The word anemia comes from ancient Greek and means “lack of blood.” Anemia is actually the most common disorder of the blood. It can refer to a decrease in the number of red blood cells or a reduction in the quantity of hemoglobin in the blood. Anemia can also relate to deformities in hemoglobin molecules in the blood, which affect their ability to carry oxygen.
The Western View-
From a Western medical perspective, anemia can be diagnosed and categorized in a variety of ways. The first port of call is usually to assess the size of the blood cells (MCV or ‘Mean Corpuscular Volume’). They can be microcytic (small), normocytic (normal sized) or macrocytic (big). Other tests can then be done, if necessary, to determine whether the cause is due to impaired production or excessive destruction of red blood cells.
Iron deficiency anemia is the most common form of anemia. It can be seen when the blood cells themselves are small and, at the same time, there is low serum ferritin (indicating low iron). This is caused by insufficient dietary intake or absorption of iron to meet the body’s needs. Infants, toddlers and pregnant women are more susceptible to this form of anemia because they have higher iron requirements in the first place. Other factors, such as heavy menstrual bleeding will also contribute.
Other Forms of Anemia Include:
- Megaloblastic anemia- When the red blood cells are large, caused by vitamin B12 and folate deficiency
- Haemolytic anemia- Caused by blood loss or excessive red blood cell destruction; in this case the cell size is normal
- Anemia can also be caused by genetic or chronic diseases such as Thalassemia, Sickle cell anaemia, Leukaemia or other bone marrow disorders.
The Ayurvedic View on Anemia-
In Ayurvedic classical texts, anemia is referred to as ‘Pandu‘, meaning Pallor, one of it’s common symptoms.
Anemia’s pathology begins, as always, with the dysfunction of Agni. This results in the formation of Ama, and in this case, the disturbance of Pitta dosha which is irculated around the body by aggravated Vata.
This imbalance is usually caused by:
- Eating foods that are too sour, salty, hot or pungent
- Incompatible food combinations-
- fruit with other foods
- milk with other foods
- milk and fish together
- Unsuitable foods
- Exercise, or sex, while one is digesting food
- Suppression of natural urges
- Anxiety, fear, anger and grief.
This circulating Pitta disturbs the Pitta in the heart (Sadhaka Pitta) and liver (Ranjaka Pitta). As a result, this causes slackness and heaviness in the tissues, especially affecting the blood, muscles and Ojas with its hot, penetrating qualities. This brings about:
- Poor/pale complexion (with other shades depending on the exact pathology)
- Loss of strength due to loss of blood and fat tissue
- Dry skin with cracks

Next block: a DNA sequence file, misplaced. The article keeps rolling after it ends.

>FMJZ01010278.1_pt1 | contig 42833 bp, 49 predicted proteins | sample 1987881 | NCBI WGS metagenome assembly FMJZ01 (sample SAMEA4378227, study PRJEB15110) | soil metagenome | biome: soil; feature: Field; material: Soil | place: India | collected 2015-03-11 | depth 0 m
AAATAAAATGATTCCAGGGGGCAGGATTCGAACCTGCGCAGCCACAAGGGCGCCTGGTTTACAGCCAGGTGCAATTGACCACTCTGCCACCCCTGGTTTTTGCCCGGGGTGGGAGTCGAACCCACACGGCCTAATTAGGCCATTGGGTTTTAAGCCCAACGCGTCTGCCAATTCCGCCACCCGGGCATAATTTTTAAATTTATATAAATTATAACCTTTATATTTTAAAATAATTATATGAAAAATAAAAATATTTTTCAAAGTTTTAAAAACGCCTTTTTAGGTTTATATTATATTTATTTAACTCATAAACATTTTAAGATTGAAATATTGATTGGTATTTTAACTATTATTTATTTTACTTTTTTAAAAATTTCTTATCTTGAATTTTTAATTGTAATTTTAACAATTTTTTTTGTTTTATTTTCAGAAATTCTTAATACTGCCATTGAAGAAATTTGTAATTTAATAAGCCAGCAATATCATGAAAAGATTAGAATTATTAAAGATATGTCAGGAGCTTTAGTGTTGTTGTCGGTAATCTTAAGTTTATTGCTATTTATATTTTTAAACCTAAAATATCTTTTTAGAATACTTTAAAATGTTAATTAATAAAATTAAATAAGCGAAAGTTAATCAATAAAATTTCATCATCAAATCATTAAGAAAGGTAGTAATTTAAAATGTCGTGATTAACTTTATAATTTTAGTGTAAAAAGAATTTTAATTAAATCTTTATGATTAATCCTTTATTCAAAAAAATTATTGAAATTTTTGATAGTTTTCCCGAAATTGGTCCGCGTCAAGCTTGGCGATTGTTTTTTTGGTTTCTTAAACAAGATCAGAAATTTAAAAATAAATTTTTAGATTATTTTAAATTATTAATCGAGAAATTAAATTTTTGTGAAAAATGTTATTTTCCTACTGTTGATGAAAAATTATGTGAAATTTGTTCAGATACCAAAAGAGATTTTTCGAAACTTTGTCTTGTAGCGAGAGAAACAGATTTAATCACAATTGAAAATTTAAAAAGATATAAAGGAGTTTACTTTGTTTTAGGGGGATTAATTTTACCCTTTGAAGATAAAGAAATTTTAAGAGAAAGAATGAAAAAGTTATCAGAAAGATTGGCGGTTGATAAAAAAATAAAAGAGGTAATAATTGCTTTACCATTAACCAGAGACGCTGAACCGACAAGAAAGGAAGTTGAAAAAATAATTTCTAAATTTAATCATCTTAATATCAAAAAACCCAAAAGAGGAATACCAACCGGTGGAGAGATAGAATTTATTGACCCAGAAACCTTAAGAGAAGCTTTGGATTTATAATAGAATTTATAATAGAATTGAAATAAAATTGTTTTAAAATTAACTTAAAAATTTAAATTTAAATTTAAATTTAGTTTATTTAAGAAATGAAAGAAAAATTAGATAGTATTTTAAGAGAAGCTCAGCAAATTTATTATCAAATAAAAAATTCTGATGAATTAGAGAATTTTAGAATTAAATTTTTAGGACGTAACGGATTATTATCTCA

- Feeling of ‘looseness’ in the whole body
- Edema under the eyes
- Aversion to cold
- Cramps after exertion
Vata and Kapha dosha can also become involved. With this involvement, other specific symptoms are detailed according to each dosha.
In Ayurveda, Pandu rog is classified according to the predominance of the involved doshas (Vataj, Pittaj or Kaphaj), a combination of all three (Sannipataj), and one more that is caused by eating dirt or clay (this is most common in children).
The main secondary complications of chronic, or severe anemia, are heart disease, tinnitus, jaundice, vomiting, severe thirst and edema.
From an Ayurvedic point of view, what can be done to heal the problem, apart from just taking a good iron supplement?
Firstly, Agni (the digestive fire) must be kindled in order to support proper digestion, absorption and metabolism. This is done by ensuring a proper diet that is light, yet nourishing to the tissues. This includes mildly spiced foods such as: aged rice (this is lighter and easier to digest), barley, vegetable soup and in certain instances, meat broths. Mango, beetroot, cooked leafy greens with a little lemon juice, pumpkin seeds, pine nuts, lentils and pulses, and dried fruits such as raisins or apricots can also be helpful as long as the digestion is strengthened. Cooking in iron pots or pans can also help.
Having a diet that is balanced and gently nourishing for the tissues overall is important as digestion, absorption and assimilation of nutrients is a complex process. Iron needs vitamin C to be absorbed and competes with copper, calcium and magnesium for room in the ‘absorption cue’. The herb Amalaki for example is seen as an excellent ‘blood builder’ in Ayurveda, but is not super rich in iron. Instead, it is very high in vitamin C and has a wonderful cooling, pacifying effect on Pitta dosha in the body. Thereby, amalaki supports the nourishment of the blood in a different way. Which brings us to the next point…
Any doshas involved in the pathology must also be pacified, but especially Pitta. Ghee is excellent for this purpose, it pacifies Pitta and Vata dosha. Ghee also eliminates heat and dryness, facilitates digestion and nourishes the tissues. Good quality aloe juice, taken daily, can also be very useful for this purpose. Avoiding spicy, salty and fried foods, alcohol, tea and coffee, smoking, working in the heat, excessive exercise or staying up late are also essential.
If simple lifestyle measures and dietary changes do not seem to be working, please see a doctor and/or qualified Ayurvedic Practitioner as anemia is more difficult to treat if it is chronic. While iron supplements alone may help, it is important to treat the underlying cause of your anemia (malabsorption and pitta aggravation) and there are many traditional herbal formulations that are specific for addressing these problems.
If you are in any doubt about your health, please be sure to consult an Ayurvedic Practitioner or your local health physician.